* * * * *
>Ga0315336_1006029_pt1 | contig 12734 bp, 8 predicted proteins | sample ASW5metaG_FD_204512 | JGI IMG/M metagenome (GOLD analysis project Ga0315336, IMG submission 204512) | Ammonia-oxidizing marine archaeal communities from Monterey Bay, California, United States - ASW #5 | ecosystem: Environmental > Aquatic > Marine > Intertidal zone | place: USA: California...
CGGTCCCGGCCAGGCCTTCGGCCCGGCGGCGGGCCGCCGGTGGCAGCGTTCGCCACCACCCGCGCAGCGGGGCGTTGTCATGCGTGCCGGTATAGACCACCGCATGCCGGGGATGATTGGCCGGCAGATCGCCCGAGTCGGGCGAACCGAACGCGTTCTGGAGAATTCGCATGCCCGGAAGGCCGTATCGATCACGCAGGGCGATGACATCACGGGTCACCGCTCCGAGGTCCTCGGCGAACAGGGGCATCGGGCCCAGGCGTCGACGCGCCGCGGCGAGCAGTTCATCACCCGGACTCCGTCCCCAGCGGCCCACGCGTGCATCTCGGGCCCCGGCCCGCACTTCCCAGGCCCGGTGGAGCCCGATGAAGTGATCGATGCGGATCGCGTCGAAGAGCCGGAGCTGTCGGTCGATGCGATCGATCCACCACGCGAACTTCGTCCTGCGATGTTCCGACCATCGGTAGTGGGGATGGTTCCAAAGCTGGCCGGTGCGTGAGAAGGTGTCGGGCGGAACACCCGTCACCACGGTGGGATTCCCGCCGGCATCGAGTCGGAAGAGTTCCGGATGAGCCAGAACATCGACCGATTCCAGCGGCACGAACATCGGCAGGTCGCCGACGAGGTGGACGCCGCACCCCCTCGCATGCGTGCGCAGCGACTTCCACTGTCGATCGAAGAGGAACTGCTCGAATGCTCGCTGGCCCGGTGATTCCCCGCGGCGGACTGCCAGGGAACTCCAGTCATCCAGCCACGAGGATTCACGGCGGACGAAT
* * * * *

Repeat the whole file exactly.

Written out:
>Ga0315336_1006029_pt1 | contig 12734 bp, 8 predicted proteins | sample ASW5metaG_FD_204512 | JGI IMG/M metagenome (GOLD analysis project Ga0315336, IMG submission 204512) | Ammonia-oxidizing marine archaeal communities from Monterey Bay, California, United States - ASW #5 | ecosystem: Environmental > Aquatic > Marine > Intertidal zone | place: USA: California...
CGGTCCCGGCCAGGCCTTCGGCCCGGCGGCGGGCCGCCGGTGGCAGCGTTCGCCACCACCCGCGCAGCGGGGCGTTGTCATGCGTGCCGGTATAGACCACCGCATGCCGGGGATGATTGGCCGGCAGATCGCCCGAGTCGGGCGAACCGAACGCGTTCTGGAGAATTCGCATGCCCGGAAGGCCGTATCGATCACGCAGGGCGATGACATCACGGGTCACCGCTCCGAGGTCCTCGGCGAACAGGGGCATCGGGCCCAGGCGTCGACGCGCCGCGGCGAGCAGTTCATCACCCGGACTCCGTCCCCAGCGGCCCACGCGTGCATCTCGGGCCCCGGCCCGCACTTCCCAGGCCCGGTGGAGCCCGATGAAGTGATCGATGCGGATCGCGTCGAAGAGCCGGAGCTGTCGGTCGATGCGATCGATCCACCACGCGAACTTCGTCCTGCGATGTTCCGACCATCGGTAGTGGGGATGGTTCCAAAGCTGGCCGGTGCGTGAGAAGGTGTCGGGCGGAACACCCGTCACCACGGTGGGATTCCCGCCGGCATCGAGTCGGAAGAGTTCCGGATGAGCCAGAACATCGACCGATTCCAGCGGCACGAACATCGGCAGGTCGCCGACGAGGTGGACGCCGCACCCCCTCGCATGCGTGCGCAGCGACTTCCACTGTCGATCGAAGAGGAACTGCTCGAATGCTCGCTGGCCCGGTGATTCCCCGCGGCGGACTGCCAGGGAACTCCAGTCATCCAGCCACGAGGATTCACGGCGGACGAAT